February 21,

Sedentary Behaviour

Sedentary Behaviour

What is sedentary behaviour?

Sedentary behaviour is any activity that requires very little movement and is often done sitting or lying down. These activities include watching television, using a computer, sitting in a motor vehicle and playing passive video games.

Sedentary behaviour is associated with many negative health outcomes. All people are encouraged to “Sit less, Move more”. For many children this means to Unplug and Play”.

Guidelines

For the Early Years

For healthy growth and development, caregivers should minimize the time infants (aged less than 1 year), toddlers (aged 1-2 years) and preschoolers (aged 3-4 years) spend being sedentary during waking hours. This includes prolonged sitting or being restrained (e.g., stroller, high chair) for more than one hour at a time.

  • For those under 2 years, screen time (e.g., TV, computer, electronic games) is not recommended.
  • For children 2-4 years, screen time should be limited to under one hour per day; less is better.

For Children

For health benefits, children aged 5-11 should minimize the time they spend being sedentary each day. This may be achieved by:

  • Limit recreational screen time to no more than 2 hours per day; lower levels are associated with additional health benefits.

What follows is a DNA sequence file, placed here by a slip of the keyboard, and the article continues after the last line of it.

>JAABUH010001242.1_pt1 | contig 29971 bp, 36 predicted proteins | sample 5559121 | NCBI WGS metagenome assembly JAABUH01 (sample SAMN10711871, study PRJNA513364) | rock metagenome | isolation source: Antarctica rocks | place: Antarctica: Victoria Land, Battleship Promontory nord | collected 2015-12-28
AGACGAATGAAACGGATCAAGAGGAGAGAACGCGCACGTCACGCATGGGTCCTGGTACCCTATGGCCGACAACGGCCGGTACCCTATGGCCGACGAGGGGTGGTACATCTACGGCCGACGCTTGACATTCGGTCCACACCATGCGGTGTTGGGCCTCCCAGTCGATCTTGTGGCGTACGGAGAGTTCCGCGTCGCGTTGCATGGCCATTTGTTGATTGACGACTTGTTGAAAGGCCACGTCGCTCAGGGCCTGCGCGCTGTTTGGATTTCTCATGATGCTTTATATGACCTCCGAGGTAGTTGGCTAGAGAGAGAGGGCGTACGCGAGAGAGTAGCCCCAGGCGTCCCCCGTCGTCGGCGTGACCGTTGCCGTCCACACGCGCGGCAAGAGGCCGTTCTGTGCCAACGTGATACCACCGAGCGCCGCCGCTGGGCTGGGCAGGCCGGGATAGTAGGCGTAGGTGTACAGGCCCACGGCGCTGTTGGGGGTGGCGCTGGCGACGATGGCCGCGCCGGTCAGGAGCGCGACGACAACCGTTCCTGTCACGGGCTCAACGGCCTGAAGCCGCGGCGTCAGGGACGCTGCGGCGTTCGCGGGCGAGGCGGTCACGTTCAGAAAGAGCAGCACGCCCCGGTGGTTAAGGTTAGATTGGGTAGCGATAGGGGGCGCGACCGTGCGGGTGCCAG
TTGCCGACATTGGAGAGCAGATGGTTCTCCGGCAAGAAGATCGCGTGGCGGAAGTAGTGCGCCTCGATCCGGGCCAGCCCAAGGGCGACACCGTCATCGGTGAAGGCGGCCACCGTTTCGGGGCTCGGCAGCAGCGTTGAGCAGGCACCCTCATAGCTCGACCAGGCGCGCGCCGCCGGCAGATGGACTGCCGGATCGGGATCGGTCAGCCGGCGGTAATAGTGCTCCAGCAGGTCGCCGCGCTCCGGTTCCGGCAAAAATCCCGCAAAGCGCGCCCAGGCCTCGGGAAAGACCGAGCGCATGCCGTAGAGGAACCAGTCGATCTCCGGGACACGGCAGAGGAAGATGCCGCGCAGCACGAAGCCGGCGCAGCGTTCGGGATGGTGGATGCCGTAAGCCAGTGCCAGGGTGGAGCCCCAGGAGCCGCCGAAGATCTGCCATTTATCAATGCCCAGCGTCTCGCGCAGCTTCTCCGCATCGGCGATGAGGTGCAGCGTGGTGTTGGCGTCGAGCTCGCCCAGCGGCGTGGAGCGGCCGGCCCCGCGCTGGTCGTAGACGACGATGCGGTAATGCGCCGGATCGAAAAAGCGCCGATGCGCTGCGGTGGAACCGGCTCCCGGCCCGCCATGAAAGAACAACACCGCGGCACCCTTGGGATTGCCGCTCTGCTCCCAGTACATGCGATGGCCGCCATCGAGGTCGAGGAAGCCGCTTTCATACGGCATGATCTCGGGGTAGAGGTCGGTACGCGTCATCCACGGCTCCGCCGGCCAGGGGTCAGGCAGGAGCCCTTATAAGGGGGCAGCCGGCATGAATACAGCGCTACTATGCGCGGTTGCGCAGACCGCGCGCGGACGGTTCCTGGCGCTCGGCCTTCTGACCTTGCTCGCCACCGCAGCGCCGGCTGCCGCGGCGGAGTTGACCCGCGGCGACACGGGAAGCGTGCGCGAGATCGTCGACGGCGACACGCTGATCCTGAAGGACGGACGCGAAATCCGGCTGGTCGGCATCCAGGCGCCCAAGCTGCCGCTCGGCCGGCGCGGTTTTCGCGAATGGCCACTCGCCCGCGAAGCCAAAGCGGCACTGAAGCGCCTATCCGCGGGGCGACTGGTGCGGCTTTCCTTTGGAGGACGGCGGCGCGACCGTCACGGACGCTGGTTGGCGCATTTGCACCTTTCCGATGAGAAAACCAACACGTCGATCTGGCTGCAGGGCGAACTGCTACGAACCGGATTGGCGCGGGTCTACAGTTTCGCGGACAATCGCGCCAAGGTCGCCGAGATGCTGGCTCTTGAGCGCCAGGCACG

• Limit sedentary (motorized) transport, extended sitting and time spent indoors throughout the day.

 

Tips to help reduce sedentary time

For the early years:

  • Limit use of playpens and infant seats when baby is awake
  • Explore and play with your child
  • Stop during long car trips for playtime
  • Set limits and have rules about screen time
  • Keep TVs and computers out of bedrooms
  • Take children outside every day

For children:

  • Help children swap sedentary time with active time
    • Active transportation to/from school instead of driving
    • Active play in the after school period instead of TV/computer/video games
    • Active family time in the evening instead of TV/computer/video games
  • Place clear limits on watching TV. Try to restrict viewing to a half-hour per day or one hour every other evening. Explain your rules in positive concrete terms. Try replacing “You can’t watch TV” with “Let’s turn off the TV so we can…”

Check out Participaction’s new Make Room for Play campaign with videos and tips for parents.

References

Region of Waterloo Public Health,

Participaction,

Leeds, Grenville and Lanark District Public Health,

Last modified on Jul 25, 2016